Rafael Jovine’s review published on Letterboxd:
My vocabulary is neither large enough nor my imagination is sufficiently vast to adequately describe this bizarre work by Leos Carax and the Sparks Brothers. Hence it is very much on the style of the two creatives, but at the same time I could not help but acknowledge the influence of Demy especially in the stunning way Carax is able to convey so many emotions, some of which seem to contradict one another, and at the same time they seem to feed off of one another, all of this through singing.
Adam Driver is undoubtedly the star of this film. It never occurred to me that I needed to see the actor lose his sanity and go bonkers, yelling gibberish and flirting with comedians like Bo Burnham, winning him at his own game. He gets to be funny, he gets to be weird, and at the same time he gets to show off his dramatic skills.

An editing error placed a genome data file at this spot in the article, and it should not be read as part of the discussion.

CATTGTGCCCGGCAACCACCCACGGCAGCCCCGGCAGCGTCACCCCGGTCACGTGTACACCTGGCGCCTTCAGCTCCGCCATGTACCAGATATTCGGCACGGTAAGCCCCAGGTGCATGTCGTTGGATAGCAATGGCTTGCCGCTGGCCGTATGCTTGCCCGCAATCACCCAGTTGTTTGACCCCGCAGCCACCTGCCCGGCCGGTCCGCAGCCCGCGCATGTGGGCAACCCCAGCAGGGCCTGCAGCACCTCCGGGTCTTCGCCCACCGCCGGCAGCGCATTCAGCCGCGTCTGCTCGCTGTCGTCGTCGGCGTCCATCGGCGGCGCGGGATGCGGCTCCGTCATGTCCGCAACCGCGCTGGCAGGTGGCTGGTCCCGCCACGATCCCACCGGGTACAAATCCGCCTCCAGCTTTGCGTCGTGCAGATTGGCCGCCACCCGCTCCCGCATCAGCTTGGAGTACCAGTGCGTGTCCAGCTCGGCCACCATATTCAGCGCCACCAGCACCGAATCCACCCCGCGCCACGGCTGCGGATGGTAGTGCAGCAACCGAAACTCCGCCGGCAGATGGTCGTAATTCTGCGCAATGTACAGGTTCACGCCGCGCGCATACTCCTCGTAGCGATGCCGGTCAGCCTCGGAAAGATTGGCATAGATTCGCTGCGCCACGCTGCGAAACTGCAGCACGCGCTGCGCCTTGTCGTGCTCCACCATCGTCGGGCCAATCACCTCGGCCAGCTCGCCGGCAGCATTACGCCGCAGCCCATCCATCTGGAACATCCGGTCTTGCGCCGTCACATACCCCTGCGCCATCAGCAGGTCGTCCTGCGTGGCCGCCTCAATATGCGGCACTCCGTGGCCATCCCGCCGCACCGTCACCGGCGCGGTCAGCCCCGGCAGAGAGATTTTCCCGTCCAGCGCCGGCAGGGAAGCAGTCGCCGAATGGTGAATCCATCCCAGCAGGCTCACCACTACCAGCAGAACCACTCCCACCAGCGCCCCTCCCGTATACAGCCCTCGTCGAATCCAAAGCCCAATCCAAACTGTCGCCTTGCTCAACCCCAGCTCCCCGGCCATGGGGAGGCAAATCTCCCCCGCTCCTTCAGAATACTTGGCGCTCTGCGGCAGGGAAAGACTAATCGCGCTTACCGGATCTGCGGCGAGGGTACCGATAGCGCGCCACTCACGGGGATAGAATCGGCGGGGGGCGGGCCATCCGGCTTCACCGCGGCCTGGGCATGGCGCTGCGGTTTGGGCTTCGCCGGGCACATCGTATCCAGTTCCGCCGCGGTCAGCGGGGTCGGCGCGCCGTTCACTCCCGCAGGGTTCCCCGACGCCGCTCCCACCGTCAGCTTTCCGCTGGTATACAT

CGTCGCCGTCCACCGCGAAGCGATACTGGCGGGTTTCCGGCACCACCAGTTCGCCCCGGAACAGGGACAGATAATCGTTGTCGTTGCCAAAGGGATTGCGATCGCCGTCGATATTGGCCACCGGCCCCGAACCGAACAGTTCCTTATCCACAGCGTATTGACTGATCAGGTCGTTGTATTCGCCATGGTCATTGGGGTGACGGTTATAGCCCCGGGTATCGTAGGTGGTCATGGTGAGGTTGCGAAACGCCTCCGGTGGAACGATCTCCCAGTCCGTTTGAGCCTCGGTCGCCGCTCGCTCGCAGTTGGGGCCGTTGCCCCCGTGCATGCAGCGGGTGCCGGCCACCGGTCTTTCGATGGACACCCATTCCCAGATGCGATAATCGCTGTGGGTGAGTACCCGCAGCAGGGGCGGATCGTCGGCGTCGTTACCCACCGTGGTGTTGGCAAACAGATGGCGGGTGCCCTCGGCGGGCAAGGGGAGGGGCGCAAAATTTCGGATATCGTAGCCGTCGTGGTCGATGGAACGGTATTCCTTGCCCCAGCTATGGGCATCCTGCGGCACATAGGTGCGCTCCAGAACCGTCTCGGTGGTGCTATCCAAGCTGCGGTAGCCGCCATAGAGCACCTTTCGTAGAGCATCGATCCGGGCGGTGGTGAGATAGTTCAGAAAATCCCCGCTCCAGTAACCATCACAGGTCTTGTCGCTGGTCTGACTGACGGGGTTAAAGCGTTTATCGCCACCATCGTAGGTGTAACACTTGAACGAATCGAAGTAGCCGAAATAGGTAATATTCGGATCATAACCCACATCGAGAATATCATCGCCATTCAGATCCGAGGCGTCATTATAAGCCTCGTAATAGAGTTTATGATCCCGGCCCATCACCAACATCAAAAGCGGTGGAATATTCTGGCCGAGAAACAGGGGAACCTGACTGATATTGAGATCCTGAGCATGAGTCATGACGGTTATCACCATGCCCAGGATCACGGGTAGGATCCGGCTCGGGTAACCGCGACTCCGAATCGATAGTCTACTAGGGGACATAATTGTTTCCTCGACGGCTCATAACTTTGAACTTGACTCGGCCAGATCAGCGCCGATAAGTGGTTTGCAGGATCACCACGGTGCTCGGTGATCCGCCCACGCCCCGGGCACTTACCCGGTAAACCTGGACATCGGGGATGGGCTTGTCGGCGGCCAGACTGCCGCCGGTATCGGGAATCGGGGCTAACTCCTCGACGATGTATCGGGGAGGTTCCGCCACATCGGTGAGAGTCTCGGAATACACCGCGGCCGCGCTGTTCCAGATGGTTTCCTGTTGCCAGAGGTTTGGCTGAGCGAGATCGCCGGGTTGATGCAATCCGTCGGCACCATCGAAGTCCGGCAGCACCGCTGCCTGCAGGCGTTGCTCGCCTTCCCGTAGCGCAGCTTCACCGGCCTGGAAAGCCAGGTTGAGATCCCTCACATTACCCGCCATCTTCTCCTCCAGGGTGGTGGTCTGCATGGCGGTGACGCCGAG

Last but not least, the cinematography is superb. It is particularly in the second half of the film that the film really starts to pick up and becomes this masterpiece of surrealism that has nothing to envy to Jorodowsky or Bunuel. Moreover, the music also improves exponentially, where you will notice that there is a structure to it, and as a fan of orchestral music, I fell in love with the arrangements and the score as a whole. I've been listening to Baby Aria (First Performance) on repeat, the haunting vocals just crawls into my skin and just like in that scene, takes me high into a journey of extasis.
All in all, despite the fact that the film starts off chaotic and is definitely not for everyone, those who are able to embrace it and everything it has to offer us will be rewarded with arguably the greatest movie of the decade.